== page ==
It was a natural decision to host the annual State of the Preservation Address at the Spanish Governor’s Palace, a National Historic Landmark and the only remaining aristocratic 18th-century Spanish Colonial town house in Texas.
Attendees gathered in the building’s courtyard, laden with greenery and blooming flowers, and – though the focus of the day was historic preservation – they spoke of the future of San Antonio. The sun shone down through gaps in the tree branches, as they discussed the inter-related nature of economic development, historic preservation, and the people who are moving the city forward.
May is National Preservation Month, and the Office of Historic Preservation (OHP) is linking people to their past by hosting events and activities throughout the month. This year, the theme “People and Places” celebrates the people who have created a lasting history, instead of only focusing on the tactile structures that remain.
OHP Director Shanon Miller stood in front of about 50 attendees and spoke of the people that cater to the preservation of San Antonio, a city steeped in history, culture, and architecture.
Miller pointed to a study published by Don Rypkema earlier this year titled, “Historic Preservation: Essential to the Economy and Quality of Life in San Antonio.” The study, commissioned by the OHP, focuses on the way historic preservation advances almost all the SA2020 goals for San Antonio. The study found that historic neighborhoods outperform the city as a whole in criteria such as walkability, transit scores, proximity to parks, and bikeability; they are magnets for small businesses, startups, and firms employing knowledge workers; and the construction of historic districts have represented an investment of $1.4 billion over the past ten years and generated an average of 1,860 jobs and $100 million in salaries each year.
Miller added that historical neighborhoods are diverse in race, ethnicity, age, income, and family structure. Councilmember Alan E. Warrick II (D2) said preservation doesn’t just protect places and structures, it protects the people and cultures in the communities.
“A key ingredient to preserving those cultures is preserving the history of our heritage,” he said. “With (the theme) ‘people and places’ we understand that the people will always be changing, but we need to use preservation to make sure that the places don’t change.”
Councilmember Roberto Treviño (D1) said preservation is not about resisting change, instead it’s about making smart decisions today that will support economic development for neighborhood stabilization and revitalization.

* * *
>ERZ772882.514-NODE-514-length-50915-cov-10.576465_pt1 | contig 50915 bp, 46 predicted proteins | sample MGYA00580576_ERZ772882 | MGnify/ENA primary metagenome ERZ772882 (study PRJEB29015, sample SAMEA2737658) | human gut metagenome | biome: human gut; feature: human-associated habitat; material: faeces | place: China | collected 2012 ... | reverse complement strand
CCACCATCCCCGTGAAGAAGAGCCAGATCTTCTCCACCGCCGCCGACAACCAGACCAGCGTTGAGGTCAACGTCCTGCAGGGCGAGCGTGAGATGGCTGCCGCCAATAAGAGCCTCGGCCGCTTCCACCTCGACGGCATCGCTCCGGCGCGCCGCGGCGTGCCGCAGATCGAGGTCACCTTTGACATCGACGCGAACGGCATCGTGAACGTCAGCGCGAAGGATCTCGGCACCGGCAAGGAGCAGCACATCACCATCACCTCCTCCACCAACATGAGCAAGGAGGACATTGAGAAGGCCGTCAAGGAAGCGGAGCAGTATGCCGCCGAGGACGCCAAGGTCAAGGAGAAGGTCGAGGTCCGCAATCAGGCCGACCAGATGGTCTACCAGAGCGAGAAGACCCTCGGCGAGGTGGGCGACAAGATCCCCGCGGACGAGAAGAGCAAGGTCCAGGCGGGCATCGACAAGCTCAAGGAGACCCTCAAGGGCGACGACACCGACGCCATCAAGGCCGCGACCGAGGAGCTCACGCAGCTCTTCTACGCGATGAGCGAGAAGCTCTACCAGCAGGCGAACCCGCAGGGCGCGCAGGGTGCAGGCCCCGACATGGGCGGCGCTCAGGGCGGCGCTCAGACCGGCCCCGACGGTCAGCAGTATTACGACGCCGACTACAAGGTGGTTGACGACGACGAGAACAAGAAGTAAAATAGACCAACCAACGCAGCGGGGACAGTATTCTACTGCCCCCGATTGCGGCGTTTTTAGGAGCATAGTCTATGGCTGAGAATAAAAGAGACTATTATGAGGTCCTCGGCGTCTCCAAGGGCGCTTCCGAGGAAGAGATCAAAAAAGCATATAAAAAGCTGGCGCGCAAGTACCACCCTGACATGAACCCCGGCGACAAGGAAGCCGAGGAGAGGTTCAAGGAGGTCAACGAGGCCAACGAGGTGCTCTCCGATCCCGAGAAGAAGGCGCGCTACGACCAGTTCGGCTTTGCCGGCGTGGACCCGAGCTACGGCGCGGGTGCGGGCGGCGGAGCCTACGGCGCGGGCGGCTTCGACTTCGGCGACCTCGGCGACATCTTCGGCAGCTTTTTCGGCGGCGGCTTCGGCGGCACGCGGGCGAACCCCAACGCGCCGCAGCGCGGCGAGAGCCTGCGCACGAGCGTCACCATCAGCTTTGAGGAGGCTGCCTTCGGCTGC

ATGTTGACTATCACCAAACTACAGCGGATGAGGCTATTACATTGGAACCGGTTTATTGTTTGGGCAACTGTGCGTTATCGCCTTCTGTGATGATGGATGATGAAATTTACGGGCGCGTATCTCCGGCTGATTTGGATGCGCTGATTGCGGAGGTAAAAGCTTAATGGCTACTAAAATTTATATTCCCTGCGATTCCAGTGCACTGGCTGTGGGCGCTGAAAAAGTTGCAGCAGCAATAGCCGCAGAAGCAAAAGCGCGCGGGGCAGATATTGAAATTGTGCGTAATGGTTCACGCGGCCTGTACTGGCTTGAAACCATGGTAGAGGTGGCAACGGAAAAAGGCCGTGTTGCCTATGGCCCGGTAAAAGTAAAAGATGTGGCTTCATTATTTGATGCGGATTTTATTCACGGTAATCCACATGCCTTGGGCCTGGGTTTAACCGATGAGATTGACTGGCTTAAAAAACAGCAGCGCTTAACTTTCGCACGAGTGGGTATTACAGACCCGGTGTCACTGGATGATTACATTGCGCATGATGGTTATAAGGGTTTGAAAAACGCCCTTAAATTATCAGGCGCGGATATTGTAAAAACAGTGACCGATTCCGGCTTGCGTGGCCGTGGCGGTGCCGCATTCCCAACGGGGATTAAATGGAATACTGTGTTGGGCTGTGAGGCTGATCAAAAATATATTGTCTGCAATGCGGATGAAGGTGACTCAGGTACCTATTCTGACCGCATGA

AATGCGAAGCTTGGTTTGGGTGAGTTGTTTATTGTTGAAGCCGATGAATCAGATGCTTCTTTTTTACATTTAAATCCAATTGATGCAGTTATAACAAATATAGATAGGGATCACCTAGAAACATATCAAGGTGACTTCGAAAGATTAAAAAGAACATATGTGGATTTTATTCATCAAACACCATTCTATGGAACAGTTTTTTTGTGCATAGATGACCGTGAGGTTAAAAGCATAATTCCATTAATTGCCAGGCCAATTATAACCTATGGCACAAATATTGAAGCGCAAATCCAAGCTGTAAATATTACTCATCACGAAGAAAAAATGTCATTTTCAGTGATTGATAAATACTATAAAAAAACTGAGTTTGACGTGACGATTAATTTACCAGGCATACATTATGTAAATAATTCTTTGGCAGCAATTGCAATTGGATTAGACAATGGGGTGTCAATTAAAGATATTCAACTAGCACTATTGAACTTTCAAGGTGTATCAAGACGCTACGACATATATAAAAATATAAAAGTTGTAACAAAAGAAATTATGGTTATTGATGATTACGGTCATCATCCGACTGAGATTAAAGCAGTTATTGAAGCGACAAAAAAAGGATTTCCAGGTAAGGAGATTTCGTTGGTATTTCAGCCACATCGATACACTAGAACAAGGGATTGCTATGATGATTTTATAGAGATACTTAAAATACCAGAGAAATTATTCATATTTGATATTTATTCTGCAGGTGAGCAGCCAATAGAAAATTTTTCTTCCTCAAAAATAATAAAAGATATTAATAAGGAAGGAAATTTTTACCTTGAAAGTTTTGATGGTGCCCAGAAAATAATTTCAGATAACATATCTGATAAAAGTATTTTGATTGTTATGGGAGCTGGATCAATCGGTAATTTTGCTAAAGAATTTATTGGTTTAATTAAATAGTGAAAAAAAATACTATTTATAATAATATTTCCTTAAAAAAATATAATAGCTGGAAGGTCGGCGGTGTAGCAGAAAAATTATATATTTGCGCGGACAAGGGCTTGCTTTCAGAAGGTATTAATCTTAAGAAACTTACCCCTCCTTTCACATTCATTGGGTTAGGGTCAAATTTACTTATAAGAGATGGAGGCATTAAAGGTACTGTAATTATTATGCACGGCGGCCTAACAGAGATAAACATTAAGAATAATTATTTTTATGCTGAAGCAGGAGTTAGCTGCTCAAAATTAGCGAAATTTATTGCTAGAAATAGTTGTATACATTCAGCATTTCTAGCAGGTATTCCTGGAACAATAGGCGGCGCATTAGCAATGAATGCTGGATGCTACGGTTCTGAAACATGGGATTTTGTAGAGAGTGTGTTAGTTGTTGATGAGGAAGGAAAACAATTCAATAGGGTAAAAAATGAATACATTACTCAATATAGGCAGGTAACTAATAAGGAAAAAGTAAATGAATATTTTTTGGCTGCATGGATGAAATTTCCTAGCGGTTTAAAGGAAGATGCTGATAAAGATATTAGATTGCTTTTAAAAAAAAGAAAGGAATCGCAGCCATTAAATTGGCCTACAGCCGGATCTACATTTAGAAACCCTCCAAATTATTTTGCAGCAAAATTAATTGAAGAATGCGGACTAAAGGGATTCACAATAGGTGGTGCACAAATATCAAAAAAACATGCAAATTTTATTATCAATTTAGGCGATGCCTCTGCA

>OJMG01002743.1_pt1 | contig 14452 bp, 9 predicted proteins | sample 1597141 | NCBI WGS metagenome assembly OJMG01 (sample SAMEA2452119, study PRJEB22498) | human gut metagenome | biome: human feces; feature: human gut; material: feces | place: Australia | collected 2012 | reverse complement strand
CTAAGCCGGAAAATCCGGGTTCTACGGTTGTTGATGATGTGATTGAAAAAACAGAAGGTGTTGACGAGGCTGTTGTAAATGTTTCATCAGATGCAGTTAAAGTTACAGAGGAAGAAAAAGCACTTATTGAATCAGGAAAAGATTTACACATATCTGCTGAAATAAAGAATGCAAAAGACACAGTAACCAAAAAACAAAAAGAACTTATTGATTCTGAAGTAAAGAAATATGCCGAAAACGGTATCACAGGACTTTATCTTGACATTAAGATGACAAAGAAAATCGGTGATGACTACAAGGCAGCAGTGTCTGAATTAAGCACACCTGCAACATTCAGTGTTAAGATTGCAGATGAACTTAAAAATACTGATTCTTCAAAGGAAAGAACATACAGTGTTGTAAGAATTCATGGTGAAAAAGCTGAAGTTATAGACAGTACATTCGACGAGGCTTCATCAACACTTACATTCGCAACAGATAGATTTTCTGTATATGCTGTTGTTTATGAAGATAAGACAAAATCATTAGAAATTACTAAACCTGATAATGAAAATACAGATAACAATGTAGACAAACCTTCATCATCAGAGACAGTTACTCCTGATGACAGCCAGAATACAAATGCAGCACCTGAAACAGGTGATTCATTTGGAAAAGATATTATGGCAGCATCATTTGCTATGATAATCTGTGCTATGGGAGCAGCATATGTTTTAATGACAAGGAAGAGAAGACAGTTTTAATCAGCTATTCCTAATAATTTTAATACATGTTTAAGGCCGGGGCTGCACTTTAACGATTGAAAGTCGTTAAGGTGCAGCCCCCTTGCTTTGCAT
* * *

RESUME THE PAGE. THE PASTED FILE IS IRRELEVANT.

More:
“As an architect, historic preservation projects are something I am very interested in,” he said. “Rehabilitation and renovations of historic buildings and homes are a key element in revitalizing historic neighborhoods.”
He said the historical small buildings and homes play a valuable role in the development of sustainable cities.
“There are dynamic neighborhoods that can accommodate new construction and still maintain their fundamental character. Historic districts embody smart growth and they offer diverse housing choices that attract younger residents,” he said. “Historic preservation here in San Antonio is the physical manifestation of the history, economy, quality of life, and the future of one of the nation’s fastest growing cities.”
Councilmember Shirley Gonzales (D5) lives in a home that was built in the ’20s, she said she’s aware of the upkeep it takes to keep an older home standing. She said it’s important to maintain historic neighborhoods so that the community members can remain in their homes.
“So we are trying to do all kinds of creative things to keep people in their homes, and to be able to maintain those historic homes that are really a difficult challenge not just to build but to finance,” she said.
The OHP chose the term “con safos” (written as C/S) which has many meanings, such as “to be treated with respect,” “not to be disturbed,” “the last word,” “always and forever,” and many more, to be the phrase that will connect people to places throughout the month by using the hashtag #ConSafoSanAntonio. OHP encourages community members to find the places in San Antonio that hold special meaning – anything from grandma’s house to the tree where piñatas were hung for birthday celebrations – and post a photo using #ConSafoSanAntonio.
Get out and make history during preservation month. Here’s a list of events:
Events & Activities
May 2: The Esperanza Peace and Justice Center is hosting the cultural celebration, Paseo por el Westside from 9 a.m. to 3 p.m. at the Rinconcito de Esperanza.
May 8: During the Amazing Preservation Race teams of four will participate in a scavenger hunt using smartphones to solve clues regarding our city’s history from 5:30 to 9 p.m. Register here.
May 14: Festival of the Arts: Celebrating our Cultural Heritage is an art showcase and oral history recording of New Frontiers Charter School students from 5 to 7 p.m.
May 16: The Amazing Preservation Race for Kids is an architectural scavenger hunt in King William for elementary-aged students at 9 a.m.
May 19: Hit the streets in St. Paul’s Square at 5:30 for the Preservation Month Block Party to explore the neighborhood’s authentic architecture.
May 29: Texas Historic Tax Credit Workshop is hosting a workshop to teach community members on how to use tax credits to their advantage from 8:30 a.m. to noon.
*Featured/top image: Three young women participate in the #ConSafoSanAntonio challenge, standing inside of Garcia’s Original Mexican Food. Courtesy Photo.